In 2004, there was — there were a lot of claims that there was fraud in Ohio. And for several months, people, you know, kept talking about how George Bush stole the election in Ohio. And after enough of that, I thought, 'OK, the evidence isn't there. This is being counterproductive at this point. If you have new evidence that would indicate that, then by all means, you know, share.' But the same discredited, so-called facts were regurgitated over and over again, and finally I got tired of that. I thought it was destructive. I also banned that type of diary.Read the whole interview, from "Nightline".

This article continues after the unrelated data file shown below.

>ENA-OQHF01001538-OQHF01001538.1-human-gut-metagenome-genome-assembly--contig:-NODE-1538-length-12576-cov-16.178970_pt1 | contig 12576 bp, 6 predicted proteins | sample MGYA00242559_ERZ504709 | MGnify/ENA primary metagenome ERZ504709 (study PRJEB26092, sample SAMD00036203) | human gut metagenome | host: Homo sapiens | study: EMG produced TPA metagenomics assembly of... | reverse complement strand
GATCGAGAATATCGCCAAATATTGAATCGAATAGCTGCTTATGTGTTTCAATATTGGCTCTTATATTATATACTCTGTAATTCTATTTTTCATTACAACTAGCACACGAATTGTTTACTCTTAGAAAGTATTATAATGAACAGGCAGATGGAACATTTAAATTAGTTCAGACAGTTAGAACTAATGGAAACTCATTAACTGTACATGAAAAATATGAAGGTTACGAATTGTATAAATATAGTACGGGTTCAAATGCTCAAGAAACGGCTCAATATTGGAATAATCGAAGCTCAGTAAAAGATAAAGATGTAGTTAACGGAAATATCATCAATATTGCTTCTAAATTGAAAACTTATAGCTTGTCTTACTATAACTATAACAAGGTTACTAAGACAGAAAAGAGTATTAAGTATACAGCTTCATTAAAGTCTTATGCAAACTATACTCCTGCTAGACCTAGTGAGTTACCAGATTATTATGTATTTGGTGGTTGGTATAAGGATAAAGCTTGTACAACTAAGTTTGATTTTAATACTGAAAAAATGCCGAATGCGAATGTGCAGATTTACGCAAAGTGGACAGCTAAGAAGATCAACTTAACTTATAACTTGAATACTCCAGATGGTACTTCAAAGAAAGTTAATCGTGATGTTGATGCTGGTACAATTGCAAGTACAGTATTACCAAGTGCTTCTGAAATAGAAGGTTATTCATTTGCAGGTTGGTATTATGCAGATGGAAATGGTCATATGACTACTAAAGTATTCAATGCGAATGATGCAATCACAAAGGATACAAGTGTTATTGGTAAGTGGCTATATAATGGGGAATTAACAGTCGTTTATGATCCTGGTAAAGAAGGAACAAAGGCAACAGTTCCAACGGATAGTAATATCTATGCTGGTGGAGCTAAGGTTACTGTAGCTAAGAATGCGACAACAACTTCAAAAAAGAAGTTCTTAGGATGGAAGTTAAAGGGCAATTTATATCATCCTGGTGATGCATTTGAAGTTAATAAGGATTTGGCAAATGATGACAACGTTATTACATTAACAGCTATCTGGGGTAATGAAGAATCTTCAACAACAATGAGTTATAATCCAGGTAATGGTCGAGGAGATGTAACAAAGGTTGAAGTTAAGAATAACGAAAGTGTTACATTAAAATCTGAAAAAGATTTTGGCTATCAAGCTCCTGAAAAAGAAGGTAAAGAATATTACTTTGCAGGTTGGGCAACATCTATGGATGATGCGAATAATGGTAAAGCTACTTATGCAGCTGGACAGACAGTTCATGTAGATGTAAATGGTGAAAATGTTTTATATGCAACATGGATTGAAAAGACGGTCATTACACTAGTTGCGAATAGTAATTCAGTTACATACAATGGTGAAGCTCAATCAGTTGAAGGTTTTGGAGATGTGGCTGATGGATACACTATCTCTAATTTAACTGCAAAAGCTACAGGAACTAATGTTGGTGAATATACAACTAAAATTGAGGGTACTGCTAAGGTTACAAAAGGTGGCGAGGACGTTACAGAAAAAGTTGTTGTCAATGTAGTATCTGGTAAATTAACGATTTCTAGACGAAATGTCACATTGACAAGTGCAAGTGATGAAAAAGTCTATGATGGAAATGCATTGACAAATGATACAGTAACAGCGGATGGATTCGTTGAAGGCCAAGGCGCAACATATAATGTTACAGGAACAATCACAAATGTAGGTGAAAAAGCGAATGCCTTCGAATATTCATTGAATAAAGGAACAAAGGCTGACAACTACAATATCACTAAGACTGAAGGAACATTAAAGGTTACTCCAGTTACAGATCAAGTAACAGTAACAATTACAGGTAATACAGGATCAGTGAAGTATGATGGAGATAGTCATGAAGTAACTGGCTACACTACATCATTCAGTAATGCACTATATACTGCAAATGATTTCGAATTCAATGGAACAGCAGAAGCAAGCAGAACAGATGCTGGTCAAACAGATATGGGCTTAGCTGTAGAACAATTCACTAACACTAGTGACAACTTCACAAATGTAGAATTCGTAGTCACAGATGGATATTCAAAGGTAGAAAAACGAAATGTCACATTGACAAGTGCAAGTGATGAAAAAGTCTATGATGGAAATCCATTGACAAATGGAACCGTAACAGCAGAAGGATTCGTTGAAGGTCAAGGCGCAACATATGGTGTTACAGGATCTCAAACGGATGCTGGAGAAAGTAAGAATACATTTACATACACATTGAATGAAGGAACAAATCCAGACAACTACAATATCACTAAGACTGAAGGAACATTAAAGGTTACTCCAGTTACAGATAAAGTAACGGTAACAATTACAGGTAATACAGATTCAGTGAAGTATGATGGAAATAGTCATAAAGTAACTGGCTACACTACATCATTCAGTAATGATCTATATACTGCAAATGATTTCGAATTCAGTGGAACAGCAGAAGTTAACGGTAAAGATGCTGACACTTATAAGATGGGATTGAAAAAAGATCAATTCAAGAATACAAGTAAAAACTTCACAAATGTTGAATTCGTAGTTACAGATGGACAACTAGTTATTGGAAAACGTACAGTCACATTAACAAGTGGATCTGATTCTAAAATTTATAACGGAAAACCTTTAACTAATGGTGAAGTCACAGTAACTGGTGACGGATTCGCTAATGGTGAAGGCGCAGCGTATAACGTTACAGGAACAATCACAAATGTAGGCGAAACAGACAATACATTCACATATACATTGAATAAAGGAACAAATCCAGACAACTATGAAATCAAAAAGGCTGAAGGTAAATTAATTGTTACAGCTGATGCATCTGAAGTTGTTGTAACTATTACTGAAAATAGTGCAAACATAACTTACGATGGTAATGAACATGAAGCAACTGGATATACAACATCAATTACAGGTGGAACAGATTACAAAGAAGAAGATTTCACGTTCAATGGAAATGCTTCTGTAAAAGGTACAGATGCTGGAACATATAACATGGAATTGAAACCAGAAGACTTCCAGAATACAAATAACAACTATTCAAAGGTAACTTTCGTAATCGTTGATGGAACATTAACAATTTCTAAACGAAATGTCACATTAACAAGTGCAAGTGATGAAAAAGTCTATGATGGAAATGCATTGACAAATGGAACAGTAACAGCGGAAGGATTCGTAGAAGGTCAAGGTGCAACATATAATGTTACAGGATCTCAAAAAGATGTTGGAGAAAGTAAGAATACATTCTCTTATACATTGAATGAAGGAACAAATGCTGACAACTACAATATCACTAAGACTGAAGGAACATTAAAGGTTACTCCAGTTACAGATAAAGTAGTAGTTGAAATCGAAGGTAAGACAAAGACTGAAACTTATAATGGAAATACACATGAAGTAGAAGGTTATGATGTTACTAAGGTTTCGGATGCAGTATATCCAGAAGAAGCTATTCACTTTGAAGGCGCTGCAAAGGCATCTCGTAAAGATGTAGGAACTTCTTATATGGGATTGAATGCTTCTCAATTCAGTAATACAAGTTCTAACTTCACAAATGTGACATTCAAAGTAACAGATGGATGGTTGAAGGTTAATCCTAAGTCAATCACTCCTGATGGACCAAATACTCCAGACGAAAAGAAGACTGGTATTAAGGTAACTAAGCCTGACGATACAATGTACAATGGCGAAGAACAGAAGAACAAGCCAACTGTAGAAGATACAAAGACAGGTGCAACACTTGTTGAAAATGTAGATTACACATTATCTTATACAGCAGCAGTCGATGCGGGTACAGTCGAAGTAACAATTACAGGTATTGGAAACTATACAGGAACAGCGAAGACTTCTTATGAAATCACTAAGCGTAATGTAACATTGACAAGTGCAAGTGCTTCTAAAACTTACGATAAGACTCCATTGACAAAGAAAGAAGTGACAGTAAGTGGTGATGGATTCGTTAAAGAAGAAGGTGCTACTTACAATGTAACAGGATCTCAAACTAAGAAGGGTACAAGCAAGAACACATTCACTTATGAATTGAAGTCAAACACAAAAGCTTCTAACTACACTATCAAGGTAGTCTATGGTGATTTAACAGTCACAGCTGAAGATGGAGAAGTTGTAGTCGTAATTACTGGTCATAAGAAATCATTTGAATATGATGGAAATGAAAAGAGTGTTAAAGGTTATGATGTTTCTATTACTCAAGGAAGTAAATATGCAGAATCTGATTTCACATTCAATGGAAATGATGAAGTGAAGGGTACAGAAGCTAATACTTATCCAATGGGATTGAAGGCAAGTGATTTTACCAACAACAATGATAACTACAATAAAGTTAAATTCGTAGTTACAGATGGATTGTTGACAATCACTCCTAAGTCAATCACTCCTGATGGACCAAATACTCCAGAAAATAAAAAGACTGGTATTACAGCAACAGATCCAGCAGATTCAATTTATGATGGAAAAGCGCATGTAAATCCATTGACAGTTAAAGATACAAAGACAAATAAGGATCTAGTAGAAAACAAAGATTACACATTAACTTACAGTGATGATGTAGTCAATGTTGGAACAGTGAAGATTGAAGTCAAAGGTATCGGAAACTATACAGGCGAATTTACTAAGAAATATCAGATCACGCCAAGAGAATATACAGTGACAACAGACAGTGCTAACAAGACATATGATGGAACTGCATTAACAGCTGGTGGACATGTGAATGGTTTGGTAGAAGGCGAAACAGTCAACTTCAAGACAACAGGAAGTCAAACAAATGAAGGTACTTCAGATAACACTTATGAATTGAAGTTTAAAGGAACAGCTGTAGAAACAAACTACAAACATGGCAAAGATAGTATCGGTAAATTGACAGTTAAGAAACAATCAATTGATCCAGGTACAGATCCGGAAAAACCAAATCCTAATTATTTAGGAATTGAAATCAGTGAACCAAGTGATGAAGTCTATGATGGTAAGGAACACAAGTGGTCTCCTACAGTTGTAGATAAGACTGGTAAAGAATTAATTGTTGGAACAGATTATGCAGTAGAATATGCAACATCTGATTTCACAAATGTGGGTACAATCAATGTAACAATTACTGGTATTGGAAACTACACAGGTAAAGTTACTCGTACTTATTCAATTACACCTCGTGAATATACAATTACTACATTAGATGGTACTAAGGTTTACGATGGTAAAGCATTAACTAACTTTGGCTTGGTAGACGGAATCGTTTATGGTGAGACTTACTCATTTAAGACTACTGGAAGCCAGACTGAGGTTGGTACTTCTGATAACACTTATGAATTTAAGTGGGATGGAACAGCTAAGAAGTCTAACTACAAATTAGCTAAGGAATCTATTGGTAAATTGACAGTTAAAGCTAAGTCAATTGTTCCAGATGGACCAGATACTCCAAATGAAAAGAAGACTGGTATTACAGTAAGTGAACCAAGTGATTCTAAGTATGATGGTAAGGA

And I think, in a case like that, what the problem wasn't necessarily people saying that the election was stolen. It's they were making claims that it was voter-box stealing, when in fact, I think a really strong case can be made that enough people were disenfranchised in Ohio that perhaps that was the margin of victory for George Bush. And instead of focusing on the, on the real problems in the electoral system, such as ballot-box access, having people put in felon voter rolls when they were not felons, not enough boxes in poor neighborhoods, in Democratic-leaning neighborhoods while out in the suburbs, there can be an in-and-out voting in 15 minutes.
Those are real problems. And people are still fixated on, you know, the boxes — the black boxes were stolen. That, I thought, took the focus away. And then actually de-legitimize actual conversations on voter rights issues that actually, you know, voter right violations that happened in Ohio.
July 26, 2006
Kos, on Ohio '04: